Retirement Savings and Defined Contribution Plans: A Fix is Needed
One of the more frequently reported retirement planning issues is what many perceive to be a critical shortfall in savings among future retirees. Time.com’s Money page, for example, not too long ago reported that a third of Americans have accumulated no savings for retirement, while more than half have accumulated less than $10,000. The significance of this grows in the face of the workforce’s continuing shift away from defined benefit plans and the continuing trend of early filing for Social Security benefits. Recognizing the long-range implications of all this, defined contribution plans–401k plans in particular–have emerged as a key ingredient in individuals’ self-preparation for their retirement years.
The shift to a defined contribution strategy is viewed in many quarters as the solution to the retirement cash quandary, but is it working? In a post on 401kspecialistmag.com, Retirement Clearinghouse’s Thomas Hawkins suggests that, in its present state, this concept has become unsustainable and is in need of a fix. Citing 401k “cashout craziness,” stranded small-balance accounts, and portability issues in the “gig economy,” Hawkins advocates for increased attention to the management of individual retirement income accounts, specifically by adopting measures that make it easier and simpler to transfer accounts from one employment situation to another.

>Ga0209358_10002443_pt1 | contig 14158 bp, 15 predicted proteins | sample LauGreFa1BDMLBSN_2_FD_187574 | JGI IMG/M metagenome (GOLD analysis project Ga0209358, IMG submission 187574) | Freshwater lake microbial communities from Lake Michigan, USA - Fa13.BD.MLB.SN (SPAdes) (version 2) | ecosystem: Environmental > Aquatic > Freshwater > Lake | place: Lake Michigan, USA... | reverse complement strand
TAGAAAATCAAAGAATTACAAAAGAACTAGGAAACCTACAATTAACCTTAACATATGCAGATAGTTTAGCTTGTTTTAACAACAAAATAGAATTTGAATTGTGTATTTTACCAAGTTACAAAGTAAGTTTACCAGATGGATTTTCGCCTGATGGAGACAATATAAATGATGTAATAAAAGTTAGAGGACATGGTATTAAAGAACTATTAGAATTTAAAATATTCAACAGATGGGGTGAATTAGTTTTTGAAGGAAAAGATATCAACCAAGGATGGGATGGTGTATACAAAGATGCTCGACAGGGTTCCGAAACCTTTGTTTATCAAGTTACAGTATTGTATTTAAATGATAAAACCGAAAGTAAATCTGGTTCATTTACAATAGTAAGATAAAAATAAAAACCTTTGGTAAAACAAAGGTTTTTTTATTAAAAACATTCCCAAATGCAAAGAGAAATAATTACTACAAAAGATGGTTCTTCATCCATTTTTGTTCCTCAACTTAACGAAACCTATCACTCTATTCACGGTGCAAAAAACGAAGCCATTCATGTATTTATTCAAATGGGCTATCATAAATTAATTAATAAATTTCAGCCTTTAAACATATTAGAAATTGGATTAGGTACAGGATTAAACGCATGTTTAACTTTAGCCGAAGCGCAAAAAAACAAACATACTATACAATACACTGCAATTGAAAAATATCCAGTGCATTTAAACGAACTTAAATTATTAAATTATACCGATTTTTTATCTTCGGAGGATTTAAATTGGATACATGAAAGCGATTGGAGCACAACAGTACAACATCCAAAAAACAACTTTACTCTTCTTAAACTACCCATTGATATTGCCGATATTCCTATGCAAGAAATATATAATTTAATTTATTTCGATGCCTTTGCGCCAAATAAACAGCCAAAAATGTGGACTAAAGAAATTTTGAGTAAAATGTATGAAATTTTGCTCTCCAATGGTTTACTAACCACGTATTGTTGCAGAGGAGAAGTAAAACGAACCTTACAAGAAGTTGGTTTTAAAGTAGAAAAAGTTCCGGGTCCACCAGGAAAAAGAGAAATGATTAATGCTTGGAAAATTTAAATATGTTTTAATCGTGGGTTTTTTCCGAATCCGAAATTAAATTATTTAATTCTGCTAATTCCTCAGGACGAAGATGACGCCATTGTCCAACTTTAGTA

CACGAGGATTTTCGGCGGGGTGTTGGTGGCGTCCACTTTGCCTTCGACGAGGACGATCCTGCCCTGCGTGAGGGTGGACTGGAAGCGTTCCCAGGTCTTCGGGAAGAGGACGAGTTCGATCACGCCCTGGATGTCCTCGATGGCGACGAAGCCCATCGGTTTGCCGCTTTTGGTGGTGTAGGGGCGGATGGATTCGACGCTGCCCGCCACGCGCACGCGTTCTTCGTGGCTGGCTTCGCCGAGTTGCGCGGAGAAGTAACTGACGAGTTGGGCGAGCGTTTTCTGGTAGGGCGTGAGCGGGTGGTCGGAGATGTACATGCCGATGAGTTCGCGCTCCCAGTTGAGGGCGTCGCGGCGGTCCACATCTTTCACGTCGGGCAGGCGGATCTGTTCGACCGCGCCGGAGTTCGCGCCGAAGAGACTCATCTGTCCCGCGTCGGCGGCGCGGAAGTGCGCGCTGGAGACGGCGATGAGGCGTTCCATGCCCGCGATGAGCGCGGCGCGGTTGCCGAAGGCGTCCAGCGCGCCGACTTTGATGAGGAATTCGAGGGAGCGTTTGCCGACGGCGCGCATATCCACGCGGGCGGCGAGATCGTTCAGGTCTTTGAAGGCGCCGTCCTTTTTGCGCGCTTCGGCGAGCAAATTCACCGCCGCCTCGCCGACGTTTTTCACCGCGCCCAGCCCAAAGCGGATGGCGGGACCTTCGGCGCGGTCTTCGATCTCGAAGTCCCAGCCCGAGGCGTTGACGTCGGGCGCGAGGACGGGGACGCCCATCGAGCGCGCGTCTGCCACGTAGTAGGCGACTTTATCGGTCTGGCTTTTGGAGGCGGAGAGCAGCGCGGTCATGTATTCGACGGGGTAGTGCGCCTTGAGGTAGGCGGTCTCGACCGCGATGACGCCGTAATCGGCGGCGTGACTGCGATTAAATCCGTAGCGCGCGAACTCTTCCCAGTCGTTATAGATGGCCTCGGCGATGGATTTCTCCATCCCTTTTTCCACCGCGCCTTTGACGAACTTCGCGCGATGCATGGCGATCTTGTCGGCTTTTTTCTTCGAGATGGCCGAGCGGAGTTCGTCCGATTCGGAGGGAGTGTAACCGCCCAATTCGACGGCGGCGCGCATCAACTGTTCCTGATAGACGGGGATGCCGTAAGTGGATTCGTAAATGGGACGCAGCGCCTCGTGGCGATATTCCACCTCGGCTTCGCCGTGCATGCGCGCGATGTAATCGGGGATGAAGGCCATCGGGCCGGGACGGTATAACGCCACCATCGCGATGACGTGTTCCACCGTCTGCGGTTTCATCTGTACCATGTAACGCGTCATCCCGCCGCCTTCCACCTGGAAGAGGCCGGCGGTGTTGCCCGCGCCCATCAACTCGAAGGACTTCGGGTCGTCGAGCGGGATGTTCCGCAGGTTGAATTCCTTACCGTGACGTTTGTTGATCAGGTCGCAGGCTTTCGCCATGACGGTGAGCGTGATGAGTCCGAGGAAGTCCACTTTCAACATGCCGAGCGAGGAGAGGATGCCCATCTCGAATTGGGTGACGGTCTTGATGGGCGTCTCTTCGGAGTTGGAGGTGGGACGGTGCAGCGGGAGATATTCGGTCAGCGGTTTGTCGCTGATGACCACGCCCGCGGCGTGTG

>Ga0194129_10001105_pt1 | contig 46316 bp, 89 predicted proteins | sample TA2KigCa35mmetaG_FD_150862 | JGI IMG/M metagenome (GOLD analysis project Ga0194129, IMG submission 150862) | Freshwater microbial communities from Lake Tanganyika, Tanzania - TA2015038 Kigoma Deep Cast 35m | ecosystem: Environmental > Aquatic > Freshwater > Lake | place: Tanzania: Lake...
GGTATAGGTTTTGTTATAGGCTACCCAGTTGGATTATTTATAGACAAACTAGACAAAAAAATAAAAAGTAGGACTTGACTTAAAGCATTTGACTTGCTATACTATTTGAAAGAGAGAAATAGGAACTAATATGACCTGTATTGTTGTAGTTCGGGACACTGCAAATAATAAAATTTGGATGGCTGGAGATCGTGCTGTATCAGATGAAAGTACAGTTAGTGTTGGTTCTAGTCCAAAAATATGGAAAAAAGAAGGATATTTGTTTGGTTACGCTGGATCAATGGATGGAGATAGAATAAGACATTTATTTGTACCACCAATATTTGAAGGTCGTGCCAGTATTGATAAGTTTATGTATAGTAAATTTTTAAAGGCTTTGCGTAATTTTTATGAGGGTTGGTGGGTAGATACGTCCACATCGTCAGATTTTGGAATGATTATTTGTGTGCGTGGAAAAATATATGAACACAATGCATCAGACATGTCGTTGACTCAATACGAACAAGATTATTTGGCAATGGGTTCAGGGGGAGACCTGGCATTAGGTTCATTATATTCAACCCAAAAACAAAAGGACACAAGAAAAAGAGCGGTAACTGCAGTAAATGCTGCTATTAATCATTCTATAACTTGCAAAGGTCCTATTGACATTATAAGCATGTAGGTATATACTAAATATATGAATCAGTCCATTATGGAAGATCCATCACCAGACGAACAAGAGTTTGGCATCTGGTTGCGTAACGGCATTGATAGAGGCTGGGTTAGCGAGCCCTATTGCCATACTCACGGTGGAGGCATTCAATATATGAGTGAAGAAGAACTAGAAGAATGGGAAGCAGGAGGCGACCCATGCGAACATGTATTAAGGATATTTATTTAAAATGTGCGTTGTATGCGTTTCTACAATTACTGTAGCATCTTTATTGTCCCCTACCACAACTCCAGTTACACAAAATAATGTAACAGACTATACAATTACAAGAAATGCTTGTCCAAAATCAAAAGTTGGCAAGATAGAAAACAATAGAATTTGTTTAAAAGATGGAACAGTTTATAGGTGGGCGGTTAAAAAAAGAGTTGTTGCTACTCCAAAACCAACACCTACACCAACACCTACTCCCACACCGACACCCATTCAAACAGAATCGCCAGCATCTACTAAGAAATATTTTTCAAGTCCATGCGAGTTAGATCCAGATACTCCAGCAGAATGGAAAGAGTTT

The Association of Mature Americans (AMAC) has likewise recognized the need for improvement in the defined contribution plan arena, and has included in its “Social Security Guarantee Act of 2017” provisions for an “Early Retirement Account (ERA)” designed to “provide a means for all earners to have more income available at retirement.” Under AMAC’s plan, the employee is the owner of the Early Retirement Account, and if the employee changes jobs, the new employer would be required to add payroll access for the ERA. Withdrawals from the ERA would be prohibited until the employee attains age 62, although access would be provided in the event of death or total disability. Employees may elect to start receiving payouts at any age between 62 and 70 ½, with the death benefit being the accrued Account value at time of death. And, as noted before, withdrawals, including accumulated interest, would be tax-free.